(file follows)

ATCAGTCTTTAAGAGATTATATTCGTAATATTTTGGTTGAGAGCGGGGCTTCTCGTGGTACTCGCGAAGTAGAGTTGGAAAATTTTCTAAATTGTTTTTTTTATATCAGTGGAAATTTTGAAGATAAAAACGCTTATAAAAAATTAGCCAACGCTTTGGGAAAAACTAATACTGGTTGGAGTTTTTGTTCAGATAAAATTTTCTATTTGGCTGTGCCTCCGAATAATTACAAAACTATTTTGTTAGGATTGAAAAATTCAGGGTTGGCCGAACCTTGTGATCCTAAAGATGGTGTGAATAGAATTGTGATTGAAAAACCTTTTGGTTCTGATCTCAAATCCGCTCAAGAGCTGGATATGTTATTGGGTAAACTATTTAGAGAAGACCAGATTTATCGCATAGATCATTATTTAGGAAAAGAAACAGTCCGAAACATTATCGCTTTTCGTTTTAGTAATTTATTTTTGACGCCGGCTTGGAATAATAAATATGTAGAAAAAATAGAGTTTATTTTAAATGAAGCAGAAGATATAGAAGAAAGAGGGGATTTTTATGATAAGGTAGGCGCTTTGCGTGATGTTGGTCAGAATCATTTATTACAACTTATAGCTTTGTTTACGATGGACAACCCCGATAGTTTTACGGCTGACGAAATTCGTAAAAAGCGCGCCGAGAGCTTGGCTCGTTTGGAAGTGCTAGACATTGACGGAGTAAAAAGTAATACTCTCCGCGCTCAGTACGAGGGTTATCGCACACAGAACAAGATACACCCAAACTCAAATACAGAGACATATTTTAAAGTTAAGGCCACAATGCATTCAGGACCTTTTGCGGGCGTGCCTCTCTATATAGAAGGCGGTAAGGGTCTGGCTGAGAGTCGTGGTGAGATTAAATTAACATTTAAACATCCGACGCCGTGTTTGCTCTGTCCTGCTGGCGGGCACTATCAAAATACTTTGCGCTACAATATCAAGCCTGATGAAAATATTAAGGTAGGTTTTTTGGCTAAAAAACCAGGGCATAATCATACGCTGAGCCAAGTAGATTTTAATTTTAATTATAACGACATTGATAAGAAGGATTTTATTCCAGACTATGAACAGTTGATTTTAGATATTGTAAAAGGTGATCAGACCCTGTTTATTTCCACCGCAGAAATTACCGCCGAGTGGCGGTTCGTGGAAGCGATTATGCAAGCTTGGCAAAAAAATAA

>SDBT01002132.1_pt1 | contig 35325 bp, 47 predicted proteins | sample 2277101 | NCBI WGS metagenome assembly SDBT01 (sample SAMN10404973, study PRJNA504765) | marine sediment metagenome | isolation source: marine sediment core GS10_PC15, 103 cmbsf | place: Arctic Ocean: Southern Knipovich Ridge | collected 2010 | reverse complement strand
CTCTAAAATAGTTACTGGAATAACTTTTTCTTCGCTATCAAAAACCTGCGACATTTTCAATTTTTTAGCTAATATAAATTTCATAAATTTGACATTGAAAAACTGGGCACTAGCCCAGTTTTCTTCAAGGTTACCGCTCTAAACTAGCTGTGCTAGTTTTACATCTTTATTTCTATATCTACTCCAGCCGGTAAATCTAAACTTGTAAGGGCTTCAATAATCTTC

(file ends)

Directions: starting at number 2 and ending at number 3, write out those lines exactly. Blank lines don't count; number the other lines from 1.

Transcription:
>SDBT01002132.1_pt1 | contig 35325 bp, 47 predicted proteins | sample 2277101 | NCBI WGS metagenome assembly SDBT01 (sample SAMN10404973, study PRJNA504765) | marine sediment metagenome | isolation source: marine sediment core GS10_PC15, 103 cmbsf | place: Arctic Ocean: Southern Knipovich Ridge | collected 2010 | reverse complement strand
CTCTAAAATAGTTACTGGAATAACTTTTTCTTCGCTATCAAAAACCTGCGACATTTTCAATTTTTTAGCTAATATAAATTTCATAAATTTGACATTGAAAAACTGGGCACTAGCCCAGTTTTCTTCAAGGTTACCGCTCTAAACTAGCTGTGCTAGTTTTACATCTTTATTTCTATATCTACTCCAGCCGGTAAATCTAAACTTGTAAGGGCTTCAATAATCTTC